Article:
And that seems about right: I can’t even count how many gay friends I have for whom popping open Grindr is as rote of a smartphone task as scanning their email-clogged inboxes.
Pictures of potential matches in your area appear on your screen and you like what you see, swipe right. If both parties swipe right, you’ll match and can start a convo. They’ve also introduced a new paid tier called Tinder Plus, where you’ll be able to undo a swipe left and super like to your heart’s content.
Tinder Plus has also helped make holiday-goers dreams come true by introducing a new features called Tinder Passport, which allows you to swipe on people anywhere in the world. You’re likely to be invited out for a drink rather than just round for sex.
The USP: Hook up with the people you walk past on the street.
Pros: Once you get over the slight stalker complex Happn instils on you by showing women who walked past your front door an hour ago, matching with users within a 250 meter radius is actually quite handy.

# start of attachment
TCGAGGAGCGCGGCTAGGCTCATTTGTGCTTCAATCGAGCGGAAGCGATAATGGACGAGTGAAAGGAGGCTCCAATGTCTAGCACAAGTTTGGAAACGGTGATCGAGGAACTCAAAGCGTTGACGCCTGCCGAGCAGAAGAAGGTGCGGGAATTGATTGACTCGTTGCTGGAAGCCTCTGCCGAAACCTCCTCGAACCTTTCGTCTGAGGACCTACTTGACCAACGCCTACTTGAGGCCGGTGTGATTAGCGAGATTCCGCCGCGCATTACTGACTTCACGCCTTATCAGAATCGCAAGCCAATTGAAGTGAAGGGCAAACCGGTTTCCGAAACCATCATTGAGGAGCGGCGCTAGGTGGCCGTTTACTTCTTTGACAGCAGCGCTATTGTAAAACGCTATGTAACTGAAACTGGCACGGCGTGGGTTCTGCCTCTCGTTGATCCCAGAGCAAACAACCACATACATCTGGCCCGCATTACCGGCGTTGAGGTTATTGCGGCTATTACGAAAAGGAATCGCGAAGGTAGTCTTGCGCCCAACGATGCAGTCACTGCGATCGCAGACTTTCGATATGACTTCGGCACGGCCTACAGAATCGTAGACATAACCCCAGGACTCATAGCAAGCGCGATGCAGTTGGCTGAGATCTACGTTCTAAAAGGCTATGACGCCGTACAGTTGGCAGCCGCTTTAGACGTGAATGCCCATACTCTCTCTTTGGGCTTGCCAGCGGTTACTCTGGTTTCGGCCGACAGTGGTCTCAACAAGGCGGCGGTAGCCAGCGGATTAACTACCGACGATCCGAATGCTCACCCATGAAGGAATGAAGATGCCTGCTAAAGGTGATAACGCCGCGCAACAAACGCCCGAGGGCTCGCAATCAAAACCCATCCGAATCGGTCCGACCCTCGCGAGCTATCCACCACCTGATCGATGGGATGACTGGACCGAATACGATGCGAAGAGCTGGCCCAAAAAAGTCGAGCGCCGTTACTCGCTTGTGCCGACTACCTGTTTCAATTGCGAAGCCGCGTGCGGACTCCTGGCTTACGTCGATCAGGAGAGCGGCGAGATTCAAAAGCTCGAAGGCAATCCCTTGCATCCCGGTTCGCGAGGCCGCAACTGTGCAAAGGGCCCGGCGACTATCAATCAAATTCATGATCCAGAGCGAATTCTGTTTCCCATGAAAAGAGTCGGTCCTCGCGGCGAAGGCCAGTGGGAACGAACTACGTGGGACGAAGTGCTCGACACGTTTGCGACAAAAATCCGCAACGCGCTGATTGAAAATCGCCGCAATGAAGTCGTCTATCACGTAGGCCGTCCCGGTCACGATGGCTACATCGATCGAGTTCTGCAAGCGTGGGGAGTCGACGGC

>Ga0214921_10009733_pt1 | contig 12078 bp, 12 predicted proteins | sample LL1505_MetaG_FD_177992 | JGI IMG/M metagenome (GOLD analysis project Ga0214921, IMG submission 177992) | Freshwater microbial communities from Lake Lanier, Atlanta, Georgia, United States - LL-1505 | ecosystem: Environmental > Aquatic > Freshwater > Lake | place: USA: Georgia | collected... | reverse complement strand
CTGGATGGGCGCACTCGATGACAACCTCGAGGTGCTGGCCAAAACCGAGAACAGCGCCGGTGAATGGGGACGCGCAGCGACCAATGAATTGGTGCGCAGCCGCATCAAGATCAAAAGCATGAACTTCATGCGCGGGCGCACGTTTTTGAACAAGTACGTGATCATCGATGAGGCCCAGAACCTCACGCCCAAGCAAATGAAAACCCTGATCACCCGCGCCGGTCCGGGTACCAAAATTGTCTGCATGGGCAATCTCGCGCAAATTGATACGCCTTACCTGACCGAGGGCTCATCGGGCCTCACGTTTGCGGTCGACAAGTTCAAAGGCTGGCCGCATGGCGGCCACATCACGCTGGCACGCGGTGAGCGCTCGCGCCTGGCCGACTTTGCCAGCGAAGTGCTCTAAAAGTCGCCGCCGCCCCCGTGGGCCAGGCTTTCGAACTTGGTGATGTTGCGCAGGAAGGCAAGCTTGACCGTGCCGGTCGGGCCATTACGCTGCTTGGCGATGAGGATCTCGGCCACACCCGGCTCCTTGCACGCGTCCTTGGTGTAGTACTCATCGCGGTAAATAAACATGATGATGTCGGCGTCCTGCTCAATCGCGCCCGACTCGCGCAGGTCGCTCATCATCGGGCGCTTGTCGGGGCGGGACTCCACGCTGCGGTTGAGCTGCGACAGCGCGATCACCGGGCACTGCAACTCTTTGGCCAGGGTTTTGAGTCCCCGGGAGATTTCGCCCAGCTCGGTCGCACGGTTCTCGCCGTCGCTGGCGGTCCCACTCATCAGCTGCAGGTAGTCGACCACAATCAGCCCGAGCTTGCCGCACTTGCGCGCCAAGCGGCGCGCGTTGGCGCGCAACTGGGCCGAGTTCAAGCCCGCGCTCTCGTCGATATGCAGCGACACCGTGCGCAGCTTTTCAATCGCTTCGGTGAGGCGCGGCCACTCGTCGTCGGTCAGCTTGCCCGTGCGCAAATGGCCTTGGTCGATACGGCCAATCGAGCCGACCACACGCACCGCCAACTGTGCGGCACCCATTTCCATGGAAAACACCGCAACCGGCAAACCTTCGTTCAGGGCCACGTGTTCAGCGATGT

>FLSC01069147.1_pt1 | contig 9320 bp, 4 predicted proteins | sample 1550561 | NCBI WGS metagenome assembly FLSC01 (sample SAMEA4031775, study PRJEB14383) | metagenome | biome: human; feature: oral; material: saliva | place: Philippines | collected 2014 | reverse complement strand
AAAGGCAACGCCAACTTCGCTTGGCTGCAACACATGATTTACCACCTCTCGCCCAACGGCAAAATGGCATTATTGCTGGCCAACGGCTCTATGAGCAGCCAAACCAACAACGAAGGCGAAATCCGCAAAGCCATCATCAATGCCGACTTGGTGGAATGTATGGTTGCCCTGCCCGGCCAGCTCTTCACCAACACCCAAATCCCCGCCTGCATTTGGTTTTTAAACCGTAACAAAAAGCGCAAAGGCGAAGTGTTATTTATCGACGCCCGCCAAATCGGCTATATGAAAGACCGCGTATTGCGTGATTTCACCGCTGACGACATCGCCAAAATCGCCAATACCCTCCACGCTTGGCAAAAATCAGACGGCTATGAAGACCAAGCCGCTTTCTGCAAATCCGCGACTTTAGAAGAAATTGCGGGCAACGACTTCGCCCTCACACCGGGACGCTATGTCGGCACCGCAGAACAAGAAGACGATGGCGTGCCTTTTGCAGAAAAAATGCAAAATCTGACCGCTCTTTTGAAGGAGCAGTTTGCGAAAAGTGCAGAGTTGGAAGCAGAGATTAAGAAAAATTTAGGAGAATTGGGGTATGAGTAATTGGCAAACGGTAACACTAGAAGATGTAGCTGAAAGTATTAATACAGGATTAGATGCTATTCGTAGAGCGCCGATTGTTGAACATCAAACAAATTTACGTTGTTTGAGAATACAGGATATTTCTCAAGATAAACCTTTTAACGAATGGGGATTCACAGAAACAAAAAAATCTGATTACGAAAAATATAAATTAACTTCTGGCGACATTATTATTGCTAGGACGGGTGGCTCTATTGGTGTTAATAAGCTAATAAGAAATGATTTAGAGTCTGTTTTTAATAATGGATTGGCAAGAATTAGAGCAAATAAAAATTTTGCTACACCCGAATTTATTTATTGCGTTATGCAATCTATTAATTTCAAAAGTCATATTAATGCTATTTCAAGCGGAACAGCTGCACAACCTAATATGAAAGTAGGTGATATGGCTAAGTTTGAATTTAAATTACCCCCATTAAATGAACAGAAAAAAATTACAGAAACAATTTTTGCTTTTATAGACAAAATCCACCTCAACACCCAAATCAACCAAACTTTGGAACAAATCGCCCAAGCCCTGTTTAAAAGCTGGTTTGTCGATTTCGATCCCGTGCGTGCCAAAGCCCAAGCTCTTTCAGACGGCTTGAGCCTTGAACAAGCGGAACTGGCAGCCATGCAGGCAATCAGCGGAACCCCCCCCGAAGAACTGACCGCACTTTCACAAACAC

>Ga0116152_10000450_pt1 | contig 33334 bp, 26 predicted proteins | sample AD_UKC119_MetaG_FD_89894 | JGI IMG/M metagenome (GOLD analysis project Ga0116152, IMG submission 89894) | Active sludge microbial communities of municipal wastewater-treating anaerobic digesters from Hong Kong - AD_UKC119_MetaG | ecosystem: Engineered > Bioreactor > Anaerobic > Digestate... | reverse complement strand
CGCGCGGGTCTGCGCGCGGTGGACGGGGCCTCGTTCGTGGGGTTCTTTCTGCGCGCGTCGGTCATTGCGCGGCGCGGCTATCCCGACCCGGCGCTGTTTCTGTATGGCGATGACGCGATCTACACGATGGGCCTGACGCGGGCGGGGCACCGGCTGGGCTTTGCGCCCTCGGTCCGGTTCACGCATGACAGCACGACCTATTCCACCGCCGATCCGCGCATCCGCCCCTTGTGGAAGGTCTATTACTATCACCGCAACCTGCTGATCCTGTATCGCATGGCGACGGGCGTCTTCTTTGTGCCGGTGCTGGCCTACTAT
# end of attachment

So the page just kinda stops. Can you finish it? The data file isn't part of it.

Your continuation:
Dating apps for gay men don’t have the greatest reputation.
From Grindr to Scruff, Hornet to Jack’d, the digital platforms are best known for dredging up flakey users, svelte-only fat-shamers, masc-4-masc femme-phobes, and it’s-a-personal-preference racists.
Here, we take the biggest alternatives to Tinder and give them a spin to find out what (if anything) they do different.
The USP: Gives you the chance to tell your friends (rather than strangers) that you want to sleep with them.
Yet their scope and reach in the queer community are hard to overstate.
Since the 2009 launch of Grindr, the first and most ubiquitous of the set, gay dating apps have racked up north of several-dozen million users in some 200 countries (including Cuba! Grindr says that its users average 54 minutes on the app per day.
CEO Joel Simkhai told in a recent interview that “millions of Grindr users [were] asking us to figure out what’s going on around them,” so the company decided to start curating culture-minded content.